public-spirited

PUBLIC-SPIR'ITED, a. Having or exercising a disposition to advance the interest of the community; disposed to make private sacrifices for the public good; as public-spirited men.

1. Dictated by a regard to public good; as a public-spirited project or measure.

public-spiritednes

PUBLIC-SPIR'ITEDNESS, n. A disposition to advance the public good, or a willingness to make sacrifices of private interest to promote the common weal.


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About 1828

First dictionary of the American Language!

Noah Webster, the Father of American Christian education, wrote the first American dictionary and established a system of rules to govern spelling, grammar, and reading. This master linguist understood the power of words, their definitions, and the need for precise word usage in communication to maintain independence. Webster used the Bible as the foundation for his definitions.

This standard reference tool will greatly assist students of all ages in their studies.

No other dictionary compares with the Webster's 1828 dictionary. The English language has changed again and again and in many instances has become corrupt. The American Dictionary of the English Language is based upon God's written word, for Noah Webster used the Bible as the foundation for his definitions. This standard reference tool will greatly assist students of all ages in their studies. From American History to literature, from science to the Word of God, this dictionary is a necessity. For homeschoolers as well as avid Bible students it is easy, fast, and sophisticated.


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Patenting and USPTO Patent Applications - What is a patent? What kinds of patents are there? What is the USPTO? Some people may confuse patents, copyrights, and trademarks. Although there may be some similarities, they are different and serve different purposes. Read What Do I Need? or Understanding Intellectual Property if you need to understand the differences better. Patents and trademarks are both issued by the USPTO.
How Much Does It Cost For a Patent? The U.S. Patent and Trademark Office (USPTO) establishes fees for patenting unique, non-obvious inventions. Because there are different types of patents, these fees vary, depending on those due at the time of the initial application and during the maintenance intervals required during a patent's 20-year life. A filing fee, search fee and examination fee are due with an initial application. Patent applications with more than 3 claims are subject to additional charges. It is important to note that fee structures are not static. The below represent the USPTO 2009 fee schedule and apply to patents filed on or after December 8, 2004. Initial Filing Fee - The initial filing fee for a utility patient is $330. Initial filing fees for design and plant patents are $220. Patent Search Fees - The search fee is $540 for a utility patent; $100 for a design patent; and $330 for a plant patent. Patent Examination Fees - The examination fee is $220 for a utility patent; $140 for a design patent; and $170 for a plant patent. Patent Maintenance Fees - The maintenance fee for patents is $980 at the 3.5-year interval; $2,480 at the 7.5-year interval; and $4,110 at the 11.5-year interval. Other Applicable Fees - Other fees may be necessary during the prosecution of a patent and the patent's 20-year term. These may include extension of time fees, post-issuance fees, financial service (administrative) fees and trademark processing fees. Additional fees will be incurred if a patent application needs to be appealed. Fees for Additional Claims - If a patent application contains more than 3 claims, an additional $220 is charged (per claim). The cost of more than 10 claims is $52 per claim.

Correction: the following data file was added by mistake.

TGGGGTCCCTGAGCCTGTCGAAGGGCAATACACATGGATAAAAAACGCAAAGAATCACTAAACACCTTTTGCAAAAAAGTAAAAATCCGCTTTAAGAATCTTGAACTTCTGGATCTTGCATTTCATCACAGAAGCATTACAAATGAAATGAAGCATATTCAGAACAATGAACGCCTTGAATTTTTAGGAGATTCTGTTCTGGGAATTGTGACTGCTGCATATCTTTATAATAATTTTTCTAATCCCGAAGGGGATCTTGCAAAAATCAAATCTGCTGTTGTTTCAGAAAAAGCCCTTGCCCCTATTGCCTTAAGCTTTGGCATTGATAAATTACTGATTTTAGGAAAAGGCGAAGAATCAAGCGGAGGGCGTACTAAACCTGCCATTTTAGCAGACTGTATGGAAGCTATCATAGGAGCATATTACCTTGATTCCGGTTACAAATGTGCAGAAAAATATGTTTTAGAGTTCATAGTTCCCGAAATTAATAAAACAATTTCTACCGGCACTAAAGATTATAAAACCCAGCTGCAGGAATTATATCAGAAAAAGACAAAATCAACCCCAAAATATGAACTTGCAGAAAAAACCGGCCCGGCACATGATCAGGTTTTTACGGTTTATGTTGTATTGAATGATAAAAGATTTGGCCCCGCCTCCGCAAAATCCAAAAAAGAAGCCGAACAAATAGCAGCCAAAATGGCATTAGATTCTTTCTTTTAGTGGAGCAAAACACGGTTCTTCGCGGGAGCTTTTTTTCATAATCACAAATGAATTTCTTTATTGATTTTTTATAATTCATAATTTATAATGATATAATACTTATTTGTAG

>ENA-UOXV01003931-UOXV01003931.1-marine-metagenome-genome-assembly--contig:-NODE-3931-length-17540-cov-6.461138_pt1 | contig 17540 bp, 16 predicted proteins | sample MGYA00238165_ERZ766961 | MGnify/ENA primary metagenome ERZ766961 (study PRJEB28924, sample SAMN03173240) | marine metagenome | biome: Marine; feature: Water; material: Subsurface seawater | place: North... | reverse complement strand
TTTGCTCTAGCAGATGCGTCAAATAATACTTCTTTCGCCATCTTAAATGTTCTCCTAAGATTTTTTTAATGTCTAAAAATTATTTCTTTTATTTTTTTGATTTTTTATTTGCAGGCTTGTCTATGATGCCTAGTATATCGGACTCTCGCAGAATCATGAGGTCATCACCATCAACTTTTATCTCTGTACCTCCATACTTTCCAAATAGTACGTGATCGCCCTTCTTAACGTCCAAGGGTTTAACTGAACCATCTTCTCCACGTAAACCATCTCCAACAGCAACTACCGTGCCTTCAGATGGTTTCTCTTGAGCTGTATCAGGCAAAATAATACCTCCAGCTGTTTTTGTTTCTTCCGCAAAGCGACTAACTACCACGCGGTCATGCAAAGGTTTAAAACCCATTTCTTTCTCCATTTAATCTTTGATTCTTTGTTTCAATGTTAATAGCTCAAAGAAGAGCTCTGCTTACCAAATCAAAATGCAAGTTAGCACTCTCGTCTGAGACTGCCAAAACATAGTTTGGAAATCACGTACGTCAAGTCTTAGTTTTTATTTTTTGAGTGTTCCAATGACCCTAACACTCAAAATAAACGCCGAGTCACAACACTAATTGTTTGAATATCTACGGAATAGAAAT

Is my idea already patented? Most inventors dont really want to find their invention in someone elses patent, so the spend 5 minutes looking and then declare that they can't find it. It takes longer than that. If your invention is a mouse trap, you might find it by searching for those words...but the killer patent might instead describe a rodent restriction device or an automatic small animal containment system. Look for it like you want to find it. Talk to a registered patent attorney for immediate advice on protecting your idea (in the form of a provisional patent) while you determine if it is worth pursuing, in view of a preliminary search of related inventions, patented or not. Even if you don't find any "patents" showing your idea used in an invention, it could still be unpatentable because someone else used it or described it before you filed your provisional application.
Non-Provisional Application Although you can convert a provisional application into a non-provisional application, the USPTO recommends filing a separate non-provisional application that references the earlier provisional one. Doing so can extend the time your invention is protected by up to one year. A non-provisional application includes a lengthy written document with a description of your invention and all the things you claim you invented, as well as drawings, an oath or declaration and fees for the filing, research and examination of the application. The USPTO recommends using a registered patent attorney to draft and file your non-provisional application. USPTO regulations include specific requirements for the format of applications and the necessary drawings -- and examiners reject applications that don't meet these requirements.
USPTO Fees The USPTO charges fees at every step of the patent process and these fees are the only fixed cost in the process. The USPTO charges a required $330 to file an application, $540 for a search, $220 for an examination, $1,510 to issue the patent if it passes the examination, plus $7,750 in maintenance fees over the 20 years that the patent is in force. Hence, the total to file and go through the process is $1,090, but the total to receive the patent and keep it in force is $10,350. Note that independent inventors and small businesses receive a 50 percent discount on fees but that the USPTO charges more for extra or late paperwork.

Learn more about U.S. patents:

Patent # 7,654,321 ()